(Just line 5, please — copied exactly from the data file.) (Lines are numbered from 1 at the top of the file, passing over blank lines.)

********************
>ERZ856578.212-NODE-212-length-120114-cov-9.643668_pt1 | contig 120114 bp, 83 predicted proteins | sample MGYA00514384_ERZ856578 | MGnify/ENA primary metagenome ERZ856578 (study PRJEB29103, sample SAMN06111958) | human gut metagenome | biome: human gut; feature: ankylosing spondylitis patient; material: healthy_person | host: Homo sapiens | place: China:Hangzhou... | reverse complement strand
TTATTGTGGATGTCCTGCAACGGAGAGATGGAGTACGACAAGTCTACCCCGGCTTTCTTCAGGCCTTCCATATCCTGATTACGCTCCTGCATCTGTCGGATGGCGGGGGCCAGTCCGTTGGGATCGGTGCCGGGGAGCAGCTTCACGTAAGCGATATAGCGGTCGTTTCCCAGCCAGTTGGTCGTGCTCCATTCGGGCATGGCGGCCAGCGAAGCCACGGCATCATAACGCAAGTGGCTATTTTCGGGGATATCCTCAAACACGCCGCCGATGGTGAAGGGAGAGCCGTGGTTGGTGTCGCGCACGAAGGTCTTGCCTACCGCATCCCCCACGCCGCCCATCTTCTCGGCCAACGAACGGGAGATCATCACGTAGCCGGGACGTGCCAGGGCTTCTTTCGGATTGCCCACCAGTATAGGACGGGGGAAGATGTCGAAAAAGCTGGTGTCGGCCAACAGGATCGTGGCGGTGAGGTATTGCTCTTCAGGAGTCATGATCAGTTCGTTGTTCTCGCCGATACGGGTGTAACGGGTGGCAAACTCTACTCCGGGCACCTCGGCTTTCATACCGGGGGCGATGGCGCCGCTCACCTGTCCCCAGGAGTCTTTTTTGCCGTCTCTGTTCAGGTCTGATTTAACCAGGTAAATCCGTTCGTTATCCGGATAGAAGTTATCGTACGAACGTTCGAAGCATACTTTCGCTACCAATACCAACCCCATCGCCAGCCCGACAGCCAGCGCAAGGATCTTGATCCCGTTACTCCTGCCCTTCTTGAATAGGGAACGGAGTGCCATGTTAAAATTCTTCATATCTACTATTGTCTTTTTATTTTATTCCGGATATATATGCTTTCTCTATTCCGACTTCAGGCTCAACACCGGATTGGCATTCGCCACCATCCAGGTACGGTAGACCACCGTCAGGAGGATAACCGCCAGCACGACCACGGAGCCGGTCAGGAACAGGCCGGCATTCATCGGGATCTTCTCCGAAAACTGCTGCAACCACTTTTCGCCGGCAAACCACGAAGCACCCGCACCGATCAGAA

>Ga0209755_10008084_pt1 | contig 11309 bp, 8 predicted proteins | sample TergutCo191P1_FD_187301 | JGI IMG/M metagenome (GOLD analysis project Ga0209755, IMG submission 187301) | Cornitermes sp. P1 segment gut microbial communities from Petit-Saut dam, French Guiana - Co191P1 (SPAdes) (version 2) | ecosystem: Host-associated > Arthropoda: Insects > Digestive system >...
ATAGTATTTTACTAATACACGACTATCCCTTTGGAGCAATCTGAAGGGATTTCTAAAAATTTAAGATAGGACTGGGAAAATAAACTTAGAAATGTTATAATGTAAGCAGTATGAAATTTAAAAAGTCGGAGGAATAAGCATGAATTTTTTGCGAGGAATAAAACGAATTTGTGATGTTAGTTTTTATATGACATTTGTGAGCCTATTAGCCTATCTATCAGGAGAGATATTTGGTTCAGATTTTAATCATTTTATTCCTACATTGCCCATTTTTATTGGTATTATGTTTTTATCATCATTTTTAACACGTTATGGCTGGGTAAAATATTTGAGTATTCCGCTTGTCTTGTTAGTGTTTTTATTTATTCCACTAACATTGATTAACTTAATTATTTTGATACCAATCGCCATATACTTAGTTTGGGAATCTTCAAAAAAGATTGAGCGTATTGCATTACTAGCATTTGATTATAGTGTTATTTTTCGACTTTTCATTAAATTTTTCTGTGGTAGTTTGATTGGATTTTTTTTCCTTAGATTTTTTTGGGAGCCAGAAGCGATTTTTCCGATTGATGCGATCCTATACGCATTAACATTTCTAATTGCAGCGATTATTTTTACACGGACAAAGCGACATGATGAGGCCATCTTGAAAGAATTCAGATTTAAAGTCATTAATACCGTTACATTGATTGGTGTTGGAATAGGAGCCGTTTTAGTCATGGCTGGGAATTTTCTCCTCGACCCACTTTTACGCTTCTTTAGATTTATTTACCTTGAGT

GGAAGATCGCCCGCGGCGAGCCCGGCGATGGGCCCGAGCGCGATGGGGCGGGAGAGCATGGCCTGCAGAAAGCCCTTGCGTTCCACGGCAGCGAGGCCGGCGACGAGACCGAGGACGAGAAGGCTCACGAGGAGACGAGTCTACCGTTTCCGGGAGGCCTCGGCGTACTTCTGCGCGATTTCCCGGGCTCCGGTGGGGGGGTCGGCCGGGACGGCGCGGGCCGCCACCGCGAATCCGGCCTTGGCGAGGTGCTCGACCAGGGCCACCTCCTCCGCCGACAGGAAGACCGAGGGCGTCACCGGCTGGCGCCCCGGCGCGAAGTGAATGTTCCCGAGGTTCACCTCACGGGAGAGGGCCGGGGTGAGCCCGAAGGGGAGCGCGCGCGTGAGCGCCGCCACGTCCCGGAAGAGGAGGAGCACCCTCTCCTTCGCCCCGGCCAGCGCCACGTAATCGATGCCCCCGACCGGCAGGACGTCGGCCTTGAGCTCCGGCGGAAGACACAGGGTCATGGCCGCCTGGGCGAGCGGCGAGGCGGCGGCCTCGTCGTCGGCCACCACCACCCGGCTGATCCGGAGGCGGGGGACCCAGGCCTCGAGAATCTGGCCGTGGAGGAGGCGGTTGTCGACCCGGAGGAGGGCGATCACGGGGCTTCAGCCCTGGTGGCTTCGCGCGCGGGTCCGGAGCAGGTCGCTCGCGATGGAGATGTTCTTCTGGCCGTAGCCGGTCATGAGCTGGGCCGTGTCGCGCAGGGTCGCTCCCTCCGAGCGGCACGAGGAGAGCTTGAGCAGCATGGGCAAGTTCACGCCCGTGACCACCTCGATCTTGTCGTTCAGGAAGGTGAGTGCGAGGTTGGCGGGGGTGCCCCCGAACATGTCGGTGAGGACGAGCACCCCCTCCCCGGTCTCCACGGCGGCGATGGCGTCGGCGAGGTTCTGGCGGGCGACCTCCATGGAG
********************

GGAAGATCGCCCGCGGCGAGCCCGGCGATGGGCCCGAGCGCGATGGGGCGGGAGAGCATGGCCTGCAGAAAGCCCTTGCGTTCCACGGCAGCGAGGCCGGCGACGAGACCGAGGACGAGAAGGCTCACGAGGAGACGAGTCTACCGTTTCCGGGAGGCCTCGGCGTACTTCTGCGCGATTTCCCGGGCTCCGGTGGGGGGGTCGGCCGGGACGGCGCGGGCCGCCACCGCGAATCCGGCCTTGGCGAGGTGCTCGACCAGGGCCACCTCCTCCGCCGACAGGAAGACCGAGGGCGTCACCGGCTGGCGCCCCGGCGCGAAGTGAATGTTCCCGAGGTTCACCTCACGGGAGAGGGCCGGGGTGAGCCCGAAGGGGAGCGCGCGCGTGAGCGCCGCCACGTCCCGGAAGAGGAGGAGCACCCTCTCCTTCGCCCCGGCCAGCGCCACGTAATCGATGCCCCCGACCGGCAGGACGTCGGCCTTGAGCTCCGGCGGAAGACACAGGGTCATGGCCGCCTGGGCGAGCGGCGAGGCGGCGGCCTCGTCGTCGGCCACCACCACCCGGCTGATCCGGAGGCGGGGGACCCAGGCCTCGAGAATCTGGCCGTGGAGGAGGCGGTTGTCGACCCGGAGGAGGGCGATCACGGGGCTTCAGCCCTGGTGGCTTCGCGCGCGGGTCCGGAGCAGGTCGCTCGCGATGGAGATGTTCTTCTGGCCGTAGCCGGTCATGAGCTGGGCCGTGTCGCGCAGGGTCGCTCCCTCCGAGCGGCACGAGGAGAGCTTGAGCAGCATGGGCAAGTTCACGCCCGTGACCACCTCGATCTTGTCGTTCAGGAAGGTGAGTGCGAGGTTGGCGGGGGTGCCCCCGAACATGTCGGTGAGGACGAGCACCCCCTCCCCGGTCTCCACGGCGGCGATGGCGTCGGCGAGGTTCTGGCGGGCGACCTCCATGGAG